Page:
Another thing I noticed was how organized everything seemed. All the volunteers were wearing matching volunteer shirts, making them easily recognizable to the public. At CACC, we all wear whatever we can that we don’t mind getting dirty. We all have lanyards with little name tags, but with everything going on, I usually tuck mine into my pocket so it doesn’t break or get caught on a dog’s appendage. Again, this is something the general public wouldn’t think about, but as a volunteer, these things were all so wonderful to see and gave me ideas to bring back to CACC.
Of course, beyond these small things, there were also big differences. First, staff. There were a lot of them, enough staff that every dog is walked 2-3 times per day. At CACC dogs are only walked by volunteers and we’re lucky if half of them get out once per day. I tried to imagine if we had enough staff to walk dogs once a day and then volunteers could give them their second walk. It sounded way too far fetched (see what I did there?) but one can dream.
Obviously, more staff would require more money and that’s another difference between Houston and Chicago. Houston has an annual budget of $13.2 million which is more than double Chicago’s budget of $6.4 million. To try our best to compare apples to apples (animals to animals?) if we ignore all other costs and divide the budgets by the number of animals that are cared for, we get a clearer picture. Using this type of breakdown, Houston spends an approximate $550 per animal vs Chicago’s $400 based on budget and number of animals alone.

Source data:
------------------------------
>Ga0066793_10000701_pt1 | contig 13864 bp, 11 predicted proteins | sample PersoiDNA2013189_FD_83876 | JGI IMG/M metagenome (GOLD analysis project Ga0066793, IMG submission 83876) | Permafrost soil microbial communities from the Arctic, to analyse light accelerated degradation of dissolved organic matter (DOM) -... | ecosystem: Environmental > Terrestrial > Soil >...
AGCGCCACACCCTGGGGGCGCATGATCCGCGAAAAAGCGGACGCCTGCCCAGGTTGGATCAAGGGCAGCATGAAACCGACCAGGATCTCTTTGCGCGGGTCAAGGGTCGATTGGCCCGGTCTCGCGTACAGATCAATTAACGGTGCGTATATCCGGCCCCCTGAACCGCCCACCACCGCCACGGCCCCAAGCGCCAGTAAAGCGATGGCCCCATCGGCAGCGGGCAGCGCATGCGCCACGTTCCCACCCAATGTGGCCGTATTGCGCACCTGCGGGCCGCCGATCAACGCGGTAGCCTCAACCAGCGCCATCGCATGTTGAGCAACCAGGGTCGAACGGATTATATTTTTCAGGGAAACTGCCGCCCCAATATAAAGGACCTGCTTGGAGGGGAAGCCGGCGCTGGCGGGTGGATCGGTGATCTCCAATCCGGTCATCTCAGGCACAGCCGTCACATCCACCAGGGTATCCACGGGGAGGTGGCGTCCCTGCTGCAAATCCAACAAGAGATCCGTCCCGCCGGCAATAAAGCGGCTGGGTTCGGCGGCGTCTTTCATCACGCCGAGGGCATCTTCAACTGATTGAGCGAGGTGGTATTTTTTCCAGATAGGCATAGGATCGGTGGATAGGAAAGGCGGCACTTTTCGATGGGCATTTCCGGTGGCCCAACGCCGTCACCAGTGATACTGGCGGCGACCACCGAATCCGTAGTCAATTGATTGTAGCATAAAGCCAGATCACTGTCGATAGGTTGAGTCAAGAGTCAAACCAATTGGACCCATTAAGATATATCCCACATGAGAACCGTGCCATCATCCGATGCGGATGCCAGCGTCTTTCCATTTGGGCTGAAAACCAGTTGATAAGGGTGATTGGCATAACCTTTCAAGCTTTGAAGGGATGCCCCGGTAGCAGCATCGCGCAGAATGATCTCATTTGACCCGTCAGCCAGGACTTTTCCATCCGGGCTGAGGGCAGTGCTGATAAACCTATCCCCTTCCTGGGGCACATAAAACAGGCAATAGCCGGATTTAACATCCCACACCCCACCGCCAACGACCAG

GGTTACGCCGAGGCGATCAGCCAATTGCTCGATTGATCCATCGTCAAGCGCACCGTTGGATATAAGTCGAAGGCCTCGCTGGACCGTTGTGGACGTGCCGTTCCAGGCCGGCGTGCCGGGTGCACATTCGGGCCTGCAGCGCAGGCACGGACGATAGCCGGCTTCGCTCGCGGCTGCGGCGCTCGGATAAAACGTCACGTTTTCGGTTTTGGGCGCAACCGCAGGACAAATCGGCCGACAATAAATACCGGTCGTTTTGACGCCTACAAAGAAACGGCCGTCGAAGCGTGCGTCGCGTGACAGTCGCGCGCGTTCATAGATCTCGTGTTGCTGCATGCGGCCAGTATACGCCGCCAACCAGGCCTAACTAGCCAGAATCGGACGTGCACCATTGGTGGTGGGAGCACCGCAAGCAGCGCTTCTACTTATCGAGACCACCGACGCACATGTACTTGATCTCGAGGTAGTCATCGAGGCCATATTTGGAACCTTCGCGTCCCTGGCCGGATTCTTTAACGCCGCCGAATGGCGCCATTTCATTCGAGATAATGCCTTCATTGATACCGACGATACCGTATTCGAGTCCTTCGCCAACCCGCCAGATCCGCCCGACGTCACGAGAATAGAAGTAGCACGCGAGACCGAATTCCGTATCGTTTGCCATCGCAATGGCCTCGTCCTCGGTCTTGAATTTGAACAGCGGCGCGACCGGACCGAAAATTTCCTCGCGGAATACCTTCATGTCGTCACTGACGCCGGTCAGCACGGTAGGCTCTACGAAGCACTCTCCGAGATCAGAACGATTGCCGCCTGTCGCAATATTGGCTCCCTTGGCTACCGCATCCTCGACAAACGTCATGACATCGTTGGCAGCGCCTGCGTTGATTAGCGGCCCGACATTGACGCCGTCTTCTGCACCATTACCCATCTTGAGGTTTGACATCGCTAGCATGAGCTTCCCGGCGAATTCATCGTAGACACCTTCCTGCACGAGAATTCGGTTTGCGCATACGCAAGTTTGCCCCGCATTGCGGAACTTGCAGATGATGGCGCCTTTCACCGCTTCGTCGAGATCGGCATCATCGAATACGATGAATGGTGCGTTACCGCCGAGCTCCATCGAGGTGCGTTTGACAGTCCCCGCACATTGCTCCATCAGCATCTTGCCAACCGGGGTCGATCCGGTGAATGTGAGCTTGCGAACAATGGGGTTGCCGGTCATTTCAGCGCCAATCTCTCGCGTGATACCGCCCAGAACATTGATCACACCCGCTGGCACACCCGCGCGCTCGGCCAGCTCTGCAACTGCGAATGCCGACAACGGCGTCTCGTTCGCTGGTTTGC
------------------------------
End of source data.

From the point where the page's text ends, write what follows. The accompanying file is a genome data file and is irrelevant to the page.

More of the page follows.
This is just further proof that Chicago is severely underfunded and doing so much with so little. Of course, it’s Chicago and we’re already facing a huge funding crisis so I won’t hold my breath for a budget increase. Instead, I’m trying to find creative ways to get more animals out of CACC.
The last thing I noted was the transfer partners of BARC. In Chicago, we’re extremely lucky for our extensive rescue partners. Similarly, BARC has a lot of rescue partners and even a program where dogs are sent to Colorado to find homes. One of their partners is Houston Pets Alive which we stopped by after BARC. They only pull animals from euthanasia lists. I met one sweet girl who was slotted to be euthanized only for Houston Pets Alive to pull her just in time. It was wonderful to see the whole process of homeless pets in Houston.
Upon returning to Chicago, I reached out to the Kelley Gandurski, Director of CACC, and asked her thoughts of implementing a map/handout, a “greeter,” and a t-shirt for volunteers. Kelly was more than receptive and we’re working on getting these things together with the help of Rescue Chicago.
Sure, these things may seem small and insignificant, but it’s these details that often change a person’s perception. Plus, they don’t add much (if anything) to our budget. If we can make more people feel welcome and have an easy-to-navigate shelter, then perhaps we will see more animals leaving our shelter. I’m all for trying creative solutions if it means there’s a chance it will help our animals.
If you want to volunteer to be a concierge – you can fill out this survey here and we will be in touch with upcoming opportunities!
A huge thank you to BARC and Houston Pets Alive for having us!
All of these babies have since been rescued – you can check out all of the adoptable dogs of BARC here.
I bought this tee and jeans from Emerson Rose while down in Houston! Shop the tee here.